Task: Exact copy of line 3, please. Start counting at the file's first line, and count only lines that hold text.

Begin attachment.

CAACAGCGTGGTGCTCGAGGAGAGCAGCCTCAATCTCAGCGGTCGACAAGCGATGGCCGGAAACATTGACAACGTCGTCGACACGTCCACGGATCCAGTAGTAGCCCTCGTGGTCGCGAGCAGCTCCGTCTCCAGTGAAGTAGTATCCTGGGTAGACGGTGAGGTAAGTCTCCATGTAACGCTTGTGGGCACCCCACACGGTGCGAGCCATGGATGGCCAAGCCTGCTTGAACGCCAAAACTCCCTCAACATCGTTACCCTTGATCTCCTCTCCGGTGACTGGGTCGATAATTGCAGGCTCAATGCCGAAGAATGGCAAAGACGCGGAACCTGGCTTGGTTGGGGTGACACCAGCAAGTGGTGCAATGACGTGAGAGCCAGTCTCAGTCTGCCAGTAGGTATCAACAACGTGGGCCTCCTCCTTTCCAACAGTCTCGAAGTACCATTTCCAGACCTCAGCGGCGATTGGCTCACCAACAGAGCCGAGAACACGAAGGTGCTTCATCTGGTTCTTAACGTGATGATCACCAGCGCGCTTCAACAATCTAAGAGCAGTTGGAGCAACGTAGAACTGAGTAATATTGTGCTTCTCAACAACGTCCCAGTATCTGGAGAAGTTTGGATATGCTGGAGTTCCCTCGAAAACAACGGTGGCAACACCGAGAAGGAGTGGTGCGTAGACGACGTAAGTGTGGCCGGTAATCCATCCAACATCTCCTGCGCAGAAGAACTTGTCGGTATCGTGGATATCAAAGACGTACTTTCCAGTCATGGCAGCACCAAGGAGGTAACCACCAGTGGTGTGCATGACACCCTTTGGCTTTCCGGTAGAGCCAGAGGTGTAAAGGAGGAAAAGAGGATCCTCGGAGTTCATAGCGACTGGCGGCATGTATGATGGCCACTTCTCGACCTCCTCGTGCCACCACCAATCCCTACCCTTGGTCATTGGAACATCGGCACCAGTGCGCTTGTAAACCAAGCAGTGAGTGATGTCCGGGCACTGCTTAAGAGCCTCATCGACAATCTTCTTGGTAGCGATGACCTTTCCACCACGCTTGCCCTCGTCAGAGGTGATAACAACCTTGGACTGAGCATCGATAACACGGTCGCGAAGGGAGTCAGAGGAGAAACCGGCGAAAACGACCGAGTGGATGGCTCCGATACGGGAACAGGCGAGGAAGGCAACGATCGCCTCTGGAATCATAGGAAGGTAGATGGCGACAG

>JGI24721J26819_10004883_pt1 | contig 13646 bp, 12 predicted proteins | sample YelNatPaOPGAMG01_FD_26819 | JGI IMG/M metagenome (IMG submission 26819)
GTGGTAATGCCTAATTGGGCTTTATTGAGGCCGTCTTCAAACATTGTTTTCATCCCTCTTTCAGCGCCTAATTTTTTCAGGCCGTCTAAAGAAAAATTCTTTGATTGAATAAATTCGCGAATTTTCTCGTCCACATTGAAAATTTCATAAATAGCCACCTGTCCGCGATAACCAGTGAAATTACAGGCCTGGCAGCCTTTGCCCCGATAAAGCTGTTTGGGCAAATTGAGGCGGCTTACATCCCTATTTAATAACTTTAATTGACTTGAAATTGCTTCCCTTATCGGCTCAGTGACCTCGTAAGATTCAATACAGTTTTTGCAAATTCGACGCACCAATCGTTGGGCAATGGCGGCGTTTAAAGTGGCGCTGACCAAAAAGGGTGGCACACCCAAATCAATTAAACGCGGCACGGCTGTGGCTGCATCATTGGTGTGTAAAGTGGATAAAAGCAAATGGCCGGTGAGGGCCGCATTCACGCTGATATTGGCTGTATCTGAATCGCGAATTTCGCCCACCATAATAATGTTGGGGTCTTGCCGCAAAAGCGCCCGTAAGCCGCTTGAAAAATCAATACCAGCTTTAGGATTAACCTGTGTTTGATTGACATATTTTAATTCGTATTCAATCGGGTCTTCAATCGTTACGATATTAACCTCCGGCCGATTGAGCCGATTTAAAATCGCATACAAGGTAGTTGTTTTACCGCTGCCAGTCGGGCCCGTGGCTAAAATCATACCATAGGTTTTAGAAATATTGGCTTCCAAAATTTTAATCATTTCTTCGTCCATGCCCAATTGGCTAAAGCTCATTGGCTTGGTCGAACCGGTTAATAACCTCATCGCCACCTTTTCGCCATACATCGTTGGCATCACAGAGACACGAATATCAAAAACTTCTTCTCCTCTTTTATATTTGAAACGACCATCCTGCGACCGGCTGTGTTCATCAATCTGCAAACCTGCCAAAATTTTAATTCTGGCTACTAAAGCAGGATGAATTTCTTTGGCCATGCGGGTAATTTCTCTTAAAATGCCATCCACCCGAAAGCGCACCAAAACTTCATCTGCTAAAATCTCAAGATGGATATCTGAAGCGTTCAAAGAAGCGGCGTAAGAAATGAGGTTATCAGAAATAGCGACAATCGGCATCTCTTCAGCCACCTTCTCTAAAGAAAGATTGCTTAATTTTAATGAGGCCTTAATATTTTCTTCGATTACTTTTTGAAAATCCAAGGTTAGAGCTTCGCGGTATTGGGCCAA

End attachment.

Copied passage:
GTGGTAATGCCTAATTGGGCTTTATTGAGGCCGTCTTCAAACATTGTTTTCATCCCTCTTTCAGCGCCTAATTTTTTCAGGCCGTCTAAAGAAAAATTCTTTGATTGAATAAATTCGCGAATTTTCTCGTCCACATTGAAAATTTCATAAATAGCCACCTGTCCGCGATAACCAGTGAAATTACAGGCCTGGCAGCCTTTGCCCCGATAAAGCTGTTTGGGCAAATTGAGGCGGCTTACATCCCTATTTAATAACTTTAATTGACTTGAAATTGCTTCCCTTATCGGCTCAGTGACCTCGTAAGATTCAATACAGTTTTTGCAAATTCGACGCACCAATCGTTGGGCAATGGCGGCGTTTAAAGTGGCGCTGACCAAAAAGGGTGGCACACCCAAATCAATTAAACGCGGCACGGCTGTGGCTGCATCATTGGTGTGTAAAGTGGATAAAAGCAAATGGCCGGTGAGGGCCGCATTCACGCTGATATTGGCTGTATCTGAATCGCGAATTTCGCCCACCATAATAATGTTGGGGTCTTGCCGCAAAAGCGCCCGTAAGCCGCTTGAAAAATCAATACCAGCTTTAGGATTAACCTGTGTTTGATTGACATATTTTAATTCGTATTCAATCGGGTCTTCAATCGTTACGATATTAACCTCCGGCCGATTGAGCCGATTTAAAATCGCATACAAGGTAGTTGTTTTACCGCTGCCAGTCGGGCCCGTGGCTAAAATCATACCATAGGTTTTAGAAATATTGGCTTCCAAAATTTTAATCATTTCTTCGTCCATGCCCAATTGGCTAAAGCTCATTGGCTTGGTCGAACCGGTTAATAACCTCATCGCCACCTTTTCGCCATACATCGTTGGCATCACAGAGACACGAATATCAAAAACTTCTTCTCCTCTTTTATATTTGAAACGACCATCCTGCGACCGGCTGTGTTCATCAATCTGCAAACCTGCCAAAATTTTAATTCTGGCTACTAAAGCAGGATGAATTTCTTTGGCCATGCGGGTAATTTCTCTTAAAATGCCATCCACCCGAAAGCGCACCAAAACTTCATCTGCTAAAATCTCAAGATGGATATCTGAAGCGTTCAAAGAAGCGGCGTAAGAAATGAGGTTATCAGAAATAGCGACAATCGGCATCTCTTCAGCCACCTTCTCTAAAGAAAGATTGCTTAATTTTAATGAGGCCTTAATATTTTCTTCGATTACTTTTTGAAAATCCAAGGTTAGAGCTTCGCGGTATTGGGCCAA